[racket] read of numbers with decimal point default to exact?

From: Robby Findler (robby at eecs.northwestern.edu)
Date: Fri Jul 23 08:09:22 EDT 2010

The read-decimal-as-inexact parameter allows you to change read's
behavior in this way. Is that what you're looking for?


On Fri, Jul 23, 2010 at 1:20 AM, Neil Van Dyke <neil at neilvandyke.org> wrote:
> This is just a small idea, not something I'd argue for strongly...
> How about making numbers formatted with decimal points, like "12.34", read
> as exact rather than inexact?
> The rationale being: decimal point format is a commonplace and very useful
> format for writing exact rational numbers, and if one writes a number like
> "5.55", there is nothing except an old Scheme convention to imply that one
> intends "5.55" to be any less exact than "555/100".  (I'm ignoring any
> question of precision here, which Scheme does not address either.)
> For example, with this change, the following expression would evaluate to an
> exact 5 rather than what it currently does: an inexact 4.999999999999999.
> (/ (read (open-input-string "5.55")) 1.11)
> The exact 5 result would also be what I imagine is expected by, say, casual
> programmers using Racket for financial calculations, which I think would be
> a small selling point for Racket.
> Python 2.5.2 (r252:60911, Jan 24 2010, 14:53:14)
> [GCC 4.3.2] on linux2
> Type "help", "copyright", "credits" or "license" for more information.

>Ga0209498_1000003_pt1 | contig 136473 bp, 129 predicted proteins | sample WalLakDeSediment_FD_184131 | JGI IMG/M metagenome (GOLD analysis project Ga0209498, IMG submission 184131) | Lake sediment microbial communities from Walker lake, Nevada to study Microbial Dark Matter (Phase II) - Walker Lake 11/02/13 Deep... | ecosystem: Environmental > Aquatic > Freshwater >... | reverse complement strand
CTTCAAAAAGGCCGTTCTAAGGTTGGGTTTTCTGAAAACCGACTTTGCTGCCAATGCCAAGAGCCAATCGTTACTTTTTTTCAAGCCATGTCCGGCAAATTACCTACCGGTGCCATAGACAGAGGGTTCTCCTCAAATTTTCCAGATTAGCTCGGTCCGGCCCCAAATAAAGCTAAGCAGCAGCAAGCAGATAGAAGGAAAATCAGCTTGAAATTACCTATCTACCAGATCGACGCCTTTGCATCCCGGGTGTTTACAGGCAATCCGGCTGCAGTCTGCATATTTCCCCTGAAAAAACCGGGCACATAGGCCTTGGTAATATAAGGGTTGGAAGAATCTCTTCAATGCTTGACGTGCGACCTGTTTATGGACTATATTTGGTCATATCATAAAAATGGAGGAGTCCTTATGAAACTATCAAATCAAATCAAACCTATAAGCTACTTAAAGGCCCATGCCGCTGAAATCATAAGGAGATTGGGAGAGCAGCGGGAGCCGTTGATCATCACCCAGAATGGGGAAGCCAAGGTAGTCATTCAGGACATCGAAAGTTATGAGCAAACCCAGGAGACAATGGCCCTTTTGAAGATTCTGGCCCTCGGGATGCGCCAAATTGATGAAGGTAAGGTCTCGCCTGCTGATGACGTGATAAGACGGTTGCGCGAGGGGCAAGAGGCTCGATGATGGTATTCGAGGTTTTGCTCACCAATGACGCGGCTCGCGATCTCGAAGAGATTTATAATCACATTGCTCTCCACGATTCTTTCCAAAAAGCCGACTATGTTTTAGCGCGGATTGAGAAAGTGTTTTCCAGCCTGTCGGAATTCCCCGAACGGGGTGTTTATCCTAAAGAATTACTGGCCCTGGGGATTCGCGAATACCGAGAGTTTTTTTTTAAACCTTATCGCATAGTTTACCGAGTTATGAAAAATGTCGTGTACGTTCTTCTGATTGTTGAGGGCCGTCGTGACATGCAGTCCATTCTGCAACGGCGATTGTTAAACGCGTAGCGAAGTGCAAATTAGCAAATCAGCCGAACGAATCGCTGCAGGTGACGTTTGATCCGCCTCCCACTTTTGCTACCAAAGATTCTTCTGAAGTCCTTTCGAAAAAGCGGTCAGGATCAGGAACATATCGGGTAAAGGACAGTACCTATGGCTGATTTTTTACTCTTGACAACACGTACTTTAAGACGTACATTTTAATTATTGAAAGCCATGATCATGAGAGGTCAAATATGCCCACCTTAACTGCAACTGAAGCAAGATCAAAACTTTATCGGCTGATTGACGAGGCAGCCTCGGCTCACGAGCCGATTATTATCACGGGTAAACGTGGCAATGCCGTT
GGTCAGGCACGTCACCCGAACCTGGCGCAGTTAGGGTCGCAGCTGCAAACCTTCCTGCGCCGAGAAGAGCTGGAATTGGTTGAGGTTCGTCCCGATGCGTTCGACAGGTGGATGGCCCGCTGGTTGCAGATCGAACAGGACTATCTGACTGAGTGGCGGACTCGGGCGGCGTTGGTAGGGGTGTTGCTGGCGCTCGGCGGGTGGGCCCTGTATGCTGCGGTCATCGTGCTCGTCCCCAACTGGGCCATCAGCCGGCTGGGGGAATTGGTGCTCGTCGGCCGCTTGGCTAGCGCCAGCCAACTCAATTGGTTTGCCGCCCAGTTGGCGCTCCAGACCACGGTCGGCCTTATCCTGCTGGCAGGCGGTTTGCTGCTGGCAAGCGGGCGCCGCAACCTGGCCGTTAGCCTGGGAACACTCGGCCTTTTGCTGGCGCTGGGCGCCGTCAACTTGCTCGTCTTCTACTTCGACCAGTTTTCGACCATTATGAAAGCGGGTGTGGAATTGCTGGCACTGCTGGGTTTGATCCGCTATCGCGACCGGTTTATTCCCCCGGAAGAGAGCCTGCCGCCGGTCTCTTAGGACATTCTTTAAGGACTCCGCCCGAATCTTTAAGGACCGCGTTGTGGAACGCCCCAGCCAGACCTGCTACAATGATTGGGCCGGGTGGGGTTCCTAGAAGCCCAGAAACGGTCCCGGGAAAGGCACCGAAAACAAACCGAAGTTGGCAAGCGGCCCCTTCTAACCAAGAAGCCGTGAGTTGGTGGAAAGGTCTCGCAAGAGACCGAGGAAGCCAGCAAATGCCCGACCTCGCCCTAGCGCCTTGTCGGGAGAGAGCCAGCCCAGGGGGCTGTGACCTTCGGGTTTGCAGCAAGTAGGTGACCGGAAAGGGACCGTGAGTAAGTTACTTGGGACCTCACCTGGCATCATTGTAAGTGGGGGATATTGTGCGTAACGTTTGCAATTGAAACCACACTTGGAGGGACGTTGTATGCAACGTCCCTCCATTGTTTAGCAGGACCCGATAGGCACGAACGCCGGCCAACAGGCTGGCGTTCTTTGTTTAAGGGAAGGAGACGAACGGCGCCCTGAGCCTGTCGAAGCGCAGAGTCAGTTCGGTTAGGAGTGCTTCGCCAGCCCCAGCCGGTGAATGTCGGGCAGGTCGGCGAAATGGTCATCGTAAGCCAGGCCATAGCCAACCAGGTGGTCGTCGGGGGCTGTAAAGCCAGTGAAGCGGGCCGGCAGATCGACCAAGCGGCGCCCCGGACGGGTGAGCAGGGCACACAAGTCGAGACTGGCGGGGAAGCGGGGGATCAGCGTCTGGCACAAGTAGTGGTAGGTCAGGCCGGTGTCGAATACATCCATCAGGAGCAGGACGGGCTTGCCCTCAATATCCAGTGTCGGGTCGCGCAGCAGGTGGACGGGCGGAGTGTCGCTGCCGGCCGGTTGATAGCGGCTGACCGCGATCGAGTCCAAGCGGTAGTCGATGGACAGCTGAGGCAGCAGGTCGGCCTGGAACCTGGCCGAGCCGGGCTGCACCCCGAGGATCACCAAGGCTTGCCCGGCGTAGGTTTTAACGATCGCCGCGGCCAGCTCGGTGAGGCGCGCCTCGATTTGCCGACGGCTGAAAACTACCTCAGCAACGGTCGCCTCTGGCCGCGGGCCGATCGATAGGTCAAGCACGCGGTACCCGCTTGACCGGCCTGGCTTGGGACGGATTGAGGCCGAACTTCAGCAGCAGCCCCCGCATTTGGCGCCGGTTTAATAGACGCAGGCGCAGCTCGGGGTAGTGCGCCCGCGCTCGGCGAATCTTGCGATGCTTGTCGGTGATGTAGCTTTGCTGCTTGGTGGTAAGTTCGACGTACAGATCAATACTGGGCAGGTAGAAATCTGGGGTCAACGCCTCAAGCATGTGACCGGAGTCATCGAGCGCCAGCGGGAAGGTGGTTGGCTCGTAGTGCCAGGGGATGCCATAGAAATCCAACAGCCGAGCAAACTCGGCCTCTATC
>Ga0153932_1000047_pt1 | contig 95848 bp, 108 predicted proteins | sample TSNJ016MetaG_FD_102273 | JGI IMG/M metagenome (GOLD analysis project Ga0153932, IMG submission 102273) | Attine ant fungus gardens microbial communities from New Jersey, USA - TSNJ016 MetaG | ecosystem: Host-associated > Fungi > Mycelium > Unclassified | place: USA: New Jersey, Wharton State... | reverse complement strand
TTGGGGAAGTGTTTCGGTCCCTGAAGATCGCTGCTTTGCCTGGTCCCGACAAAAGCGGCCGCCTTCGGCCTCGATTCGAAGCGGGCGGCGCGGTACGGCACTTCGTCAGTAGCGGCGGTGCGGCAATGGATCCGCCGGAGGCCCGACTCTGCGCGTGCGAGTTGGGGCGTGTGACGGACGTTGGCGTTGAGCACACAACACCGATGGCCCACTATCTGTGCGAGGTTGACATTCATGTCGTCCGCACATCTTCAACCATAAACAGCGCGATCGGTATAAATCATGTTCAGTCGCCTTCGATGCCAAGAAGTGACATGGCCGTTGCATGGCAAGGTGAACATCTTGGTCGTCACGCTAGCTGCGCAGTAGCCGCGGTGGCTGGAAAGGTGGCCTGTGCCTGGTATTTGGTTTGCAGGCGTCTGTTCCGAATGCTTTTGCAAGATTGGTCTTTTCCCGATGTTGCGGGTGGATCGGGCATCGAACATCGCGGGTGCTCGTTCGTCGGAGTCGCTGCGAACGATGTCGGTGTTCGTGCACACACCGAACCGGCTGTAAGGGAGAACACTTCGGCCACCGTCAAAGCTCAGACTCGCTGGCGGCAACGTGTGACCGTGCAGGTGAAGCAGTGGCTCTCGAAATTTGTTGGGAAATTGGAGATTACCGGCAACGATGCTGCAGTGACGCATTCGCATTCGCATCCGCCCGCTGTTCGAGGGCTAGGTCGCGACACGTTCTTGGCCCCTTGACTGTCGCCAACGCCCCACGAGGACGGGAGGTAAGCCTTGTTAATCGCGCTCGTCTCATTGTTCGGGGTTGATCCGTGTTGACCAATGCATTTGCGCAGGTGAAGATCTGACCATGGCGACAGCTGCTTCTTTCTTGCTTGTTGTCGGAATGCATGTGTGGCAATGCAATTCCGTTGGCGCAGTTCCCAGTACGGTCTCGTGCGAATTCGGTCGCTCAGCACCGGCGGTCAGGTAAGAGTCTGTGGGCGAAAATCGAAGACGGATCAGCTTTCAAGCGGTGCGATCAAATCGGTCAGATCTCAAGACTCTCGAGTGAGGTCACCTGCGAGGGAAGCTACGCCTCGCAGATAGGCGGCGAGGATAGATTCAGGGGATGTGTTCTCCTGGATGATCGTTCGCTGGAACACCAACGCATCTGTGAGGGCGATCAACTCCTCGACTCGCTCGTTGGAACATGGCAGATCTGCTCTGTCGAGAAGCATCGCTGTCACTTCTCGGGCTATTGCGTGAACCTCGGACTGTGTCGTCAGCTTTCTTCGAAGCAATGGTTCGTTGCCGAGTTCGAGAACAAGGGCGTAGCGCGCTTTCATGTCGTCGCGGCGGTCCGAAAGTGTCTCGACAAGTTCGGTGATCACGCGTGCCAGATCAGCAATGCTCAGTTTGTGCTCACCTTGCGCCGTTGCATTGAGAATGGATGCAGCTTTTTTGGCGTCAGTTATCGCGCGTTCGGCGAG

>>>> 5.55 / 1.11
> 4.9999999999999991
> The only good linguistic argument I can think of against this is that, when
> we have Racket *write* (as in the "write" procedure, not "display") inexact
> rationals in decimal-point form, they'd need to be written with an "#i"
> prefix, so that inexactness is preserved on a *read* of that same format by
> Racket.  The drawbacks I see to the "#i" on write are small: (1) visually,
> it's a little bit more cluttered; (2) it will break any legacy code that
> assumes it can do a write of numbers for some interoperation or UI purpose
> that doesn't work if the "#i" prefix is added.  "#i" could even be
> considered helpful, as in a heads-up to the programmer that they have a
> number that might be corrupted by IEEE floating-point operations they didn't
> expect.
> The only implementation efficiency argument I can think of against this is
> perhaps wanting numbers to be inexact by default, so that native
> floating-point representation and operations can be used more often.  If
> that is indeed a consideration, I'd prefer to leave adding "#i" prefixes and
> "exact->inexact" calls as optimizations that can be added consciously by
> programmers, with the default being more exact than efficient.
> --
> http://www.neilvandyke.org/
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